1. This season has brought in some wonderful repeat volunteers. They are good workers, dependable, fun, and eager to help out. It makes a big difference in the day-to-day-running of the garden.
2. We have been part of 3 different garden tours in the neighborhood, this season. We are a regular annual demonstration garden for the Civic Garden Center's Community Garden Development Training class. We were also part of Vitality Cincinnati's spring event. (Vitality yoga teachers-in-training help pay for their training by volunteering in the local community gardens.) For Father's Day, the Lloyd Library sponsored a tour, The Gardens of Earthy Delight, on Walnut Hills gardens. Despite the heat, about 25 people came through.
3. Our compost system will serve as a demo for the Civic Garden Center's Master Composter class, in August.
4. The vote isn't in, yet, but I think we're going to have a really great cabbage season. This is one of the favorite vegetables in the garden, and they can be really persnickety. Nonetheless, they look pretty healthy, so far -- as long as I can keep the worms off of them! Also, our raspberries, blackberries, and gooseberries are more abundant than ever before. On top of that, we got black currants for the first time, this year. The red currants continue to be quite prolific. We are still looking for a good spot to establish strawberries, as well as cure our apple tree of scab, all toward the goal of having as long a fruit season as possible in a part of the world where fruit wouldn't be locally grown, year round.
What challenges did or does your project face?
1. We lost one of our bee hives, over the winter, because they'd been weakened by mites in the fall. Regardless, Kendra purchased another hive, which is strong and thriving. She has also learned a lot about mites and how to treat the hives of them. She expects a good honey harvest, this year.
2. Pest and plant disease continue to challenge us. It looks like some of our soil is contaminated with fusarium wilt. Apparently, the only way to combat it is to grow resistant varieties of crops. That means we may need to sacrifice a bed of collards, this year, and hope we can grow a better crop, next year, that isn't affected by this disease. The harlequin beetles, cabbage worms, squash vine borers, and a few other pests are beginning to show up with the summer heat. We may or may not get cucumbers. We may have a reduced squash crop. We continue to fight these pests.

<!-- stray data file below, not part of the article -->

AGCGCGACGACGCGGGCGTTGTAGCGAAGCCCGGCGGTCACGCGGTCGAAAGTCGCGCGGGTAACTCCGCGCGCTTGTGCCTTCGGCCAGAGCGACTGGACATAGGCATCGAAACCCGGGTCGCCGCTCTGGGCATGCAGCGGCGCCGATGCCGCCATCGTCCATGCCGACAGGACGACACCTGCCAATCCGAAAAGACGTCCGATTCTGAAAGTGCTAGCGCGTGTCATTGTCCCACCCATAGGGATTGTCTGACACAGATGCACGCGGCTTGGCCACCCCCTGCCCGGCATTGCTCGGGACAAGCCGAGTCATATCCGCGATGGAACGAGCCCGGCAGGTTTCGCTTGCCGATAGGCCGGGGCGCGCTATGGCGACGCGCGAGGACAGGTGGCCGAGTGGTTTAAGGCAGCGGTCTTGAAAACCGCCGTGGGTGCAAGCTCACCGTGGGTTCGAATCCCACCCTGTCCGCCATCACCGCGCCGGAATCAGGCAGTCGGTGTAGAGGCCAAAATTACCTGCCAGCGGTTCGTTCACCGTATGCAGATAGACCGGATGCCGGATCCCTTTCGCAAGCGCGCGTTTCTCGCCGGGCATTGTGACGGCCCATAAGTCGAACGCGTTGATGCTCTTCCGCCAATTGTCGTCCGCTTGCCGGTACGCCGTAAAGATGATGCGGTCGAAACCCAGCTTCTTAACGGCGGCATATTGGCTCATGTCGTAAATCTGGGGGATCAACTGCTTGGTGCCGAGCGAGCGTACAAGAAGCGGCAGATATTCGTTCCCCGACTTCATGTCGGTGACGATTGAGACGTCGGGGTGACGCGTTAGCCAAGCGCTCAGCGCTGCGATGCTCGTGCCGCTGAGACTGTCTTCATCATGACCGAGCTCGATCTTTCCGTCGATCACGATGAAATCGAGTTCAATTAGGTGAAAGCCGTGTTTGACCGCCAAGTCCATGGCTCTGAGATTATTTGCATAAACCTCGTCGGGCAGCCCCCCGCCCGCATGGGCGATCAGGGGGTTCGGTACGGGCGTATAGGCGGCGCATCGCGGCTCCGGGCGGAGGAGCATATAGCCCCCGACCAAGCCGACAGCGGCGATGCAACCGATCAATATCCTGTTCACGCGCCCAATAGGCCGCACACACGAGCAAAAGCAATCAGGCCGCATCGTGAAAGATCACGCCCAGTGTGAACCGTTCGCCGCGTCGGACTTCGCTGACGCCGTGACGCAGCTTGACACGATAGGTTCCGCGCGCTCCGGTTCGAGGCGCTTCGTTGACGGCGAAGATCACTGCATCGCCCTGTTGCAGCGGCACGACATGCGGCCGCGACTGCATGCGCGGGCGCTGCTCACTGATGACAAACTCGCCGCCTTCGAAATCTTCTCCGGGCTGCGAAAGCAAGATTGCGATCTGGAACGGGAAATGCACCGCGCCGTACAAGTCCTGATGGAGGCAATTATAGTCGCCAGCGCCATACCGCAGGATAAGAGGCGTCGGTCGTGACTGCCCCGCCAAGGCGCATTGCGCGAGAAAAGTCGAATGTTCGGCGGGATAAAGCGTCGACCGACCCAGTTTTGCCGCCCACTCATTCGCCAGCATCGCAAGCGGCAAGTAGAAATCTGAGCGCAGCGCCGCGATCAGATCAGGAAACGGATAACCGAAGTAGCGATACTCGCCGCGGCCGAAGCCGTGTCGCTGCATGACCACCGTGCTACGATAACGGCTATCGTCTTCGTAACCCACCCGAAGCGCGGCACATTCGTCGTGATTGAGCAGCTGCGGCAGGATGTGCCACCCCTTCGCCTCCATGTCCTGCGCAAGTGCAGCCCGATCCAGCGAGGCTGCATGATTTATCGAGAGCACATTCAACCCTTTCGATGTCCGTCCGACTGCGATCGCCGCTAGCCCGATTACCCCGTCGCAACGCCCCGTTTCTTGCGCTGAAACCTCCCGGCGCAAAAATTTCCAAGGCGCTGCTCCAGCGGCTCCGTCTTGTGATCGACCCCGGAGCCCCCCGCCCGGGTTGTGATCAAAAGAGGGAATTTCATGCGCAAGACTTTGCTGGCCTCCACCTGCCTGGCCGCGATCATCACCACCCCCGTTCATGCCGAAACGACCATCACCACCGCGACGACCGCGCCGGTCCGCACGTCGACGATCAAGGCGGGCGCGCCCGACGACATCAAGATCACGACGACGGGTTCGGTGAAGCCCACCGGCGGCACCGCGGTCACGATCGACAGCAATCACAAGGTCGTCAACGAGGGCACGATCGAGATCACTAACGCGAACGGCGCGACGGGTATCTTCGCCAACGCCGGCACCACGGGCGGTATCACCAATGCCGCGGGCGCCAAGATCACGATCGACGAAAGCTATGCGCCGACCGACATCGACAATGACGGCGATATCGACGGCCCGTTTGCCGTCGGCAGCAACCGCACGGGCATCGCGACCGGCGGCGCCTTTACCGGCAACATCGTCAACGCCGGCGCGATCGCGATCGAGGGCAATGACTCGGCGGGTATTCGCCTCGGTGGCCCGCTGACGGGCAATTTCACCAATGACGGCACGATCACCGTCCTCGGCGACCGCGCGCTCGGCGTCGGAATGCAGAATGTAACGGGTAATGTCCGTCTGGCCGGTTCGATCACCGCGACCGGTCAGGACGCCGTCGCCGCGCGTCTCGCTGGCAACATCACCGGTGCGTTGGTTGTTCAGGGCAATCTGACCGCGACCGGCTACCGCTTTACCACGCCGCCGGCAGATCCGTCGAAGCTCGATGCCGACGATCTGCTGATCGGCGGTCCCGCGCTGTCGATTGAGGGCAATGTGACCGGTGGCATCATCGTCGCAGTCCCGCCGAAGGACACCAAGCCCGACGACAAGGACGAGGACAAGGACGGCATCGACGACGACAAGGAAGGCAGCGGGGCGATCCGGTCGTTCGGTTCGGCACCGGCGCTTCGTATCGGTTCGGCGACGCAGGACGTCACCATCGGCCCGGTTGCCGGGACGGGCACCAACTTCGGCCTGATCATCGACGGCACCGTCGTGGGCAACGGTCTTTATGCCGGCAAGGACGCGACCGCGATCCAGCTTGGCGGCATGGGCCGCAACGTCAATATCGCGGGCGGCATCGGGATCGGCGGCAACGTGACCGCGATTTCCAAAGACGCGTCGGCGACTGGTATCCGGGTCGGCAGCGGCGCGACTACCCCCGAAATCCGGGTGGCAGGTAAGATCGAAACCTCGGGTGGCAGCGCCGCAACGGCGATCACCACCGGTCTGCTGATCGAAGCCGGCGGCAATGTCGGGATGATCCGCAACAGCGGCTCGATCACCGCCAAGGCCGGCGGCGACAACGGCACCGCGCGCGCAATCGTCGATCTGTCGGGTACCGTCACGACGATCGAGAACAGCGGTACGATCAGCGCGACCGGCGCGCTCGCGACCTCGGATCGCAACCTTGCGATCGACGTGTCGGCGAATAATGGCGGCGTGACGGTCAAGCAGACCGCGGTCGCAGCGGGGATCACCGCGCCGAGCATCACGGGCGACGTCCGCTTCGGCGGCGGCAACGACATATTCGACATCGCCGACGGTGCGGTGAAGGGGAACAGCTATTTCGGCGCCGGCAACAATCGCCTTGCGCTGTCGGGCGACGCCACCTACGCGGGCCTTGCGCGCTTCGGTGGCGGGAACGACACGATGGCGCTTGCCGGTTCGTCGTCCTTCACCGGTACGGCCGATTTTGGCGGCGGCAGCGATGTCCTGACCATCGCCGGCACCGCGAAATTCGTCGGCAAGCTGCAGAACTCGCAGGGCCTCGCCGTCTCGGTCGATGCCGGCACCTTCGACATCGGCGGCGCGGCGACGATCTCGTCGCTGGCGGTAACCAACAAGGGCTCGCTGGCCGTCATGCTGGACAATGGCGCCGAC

3. We have been trying to establish native pollinating plants in our "Back 40". This is proving more difficult than we thought, given the need for nursing the new young plants more closely than we always have time for. Nonetheless, it's still a project we want to see through, little by little.
How are you working to overcome them?
- Education around best practices for healthy plants and soils -- not only fighting pests and diseases directly, but through practices that diversify the garden ecosystem and strengthen it.
- We will continue to brainstorm and problem-solve on making the best use of our time, as well as finding the funds that will appropriately support the work needed in the garden. It is a full-time garden that gets run on part-time hours, at the moment.
What did you or your project learn this season that might be useful to others as well?
I am happy to serve as a resource to any other gardeners out there who have questions about all number of things, from growing food/plants to fundraising, volunteer management, and organizational techniques.
The best place to find photos from the garden is via our social media accounts: https://www.facebook.com/JulieHanserGarden/, and https://www.instagram.com/juliehansergarden/.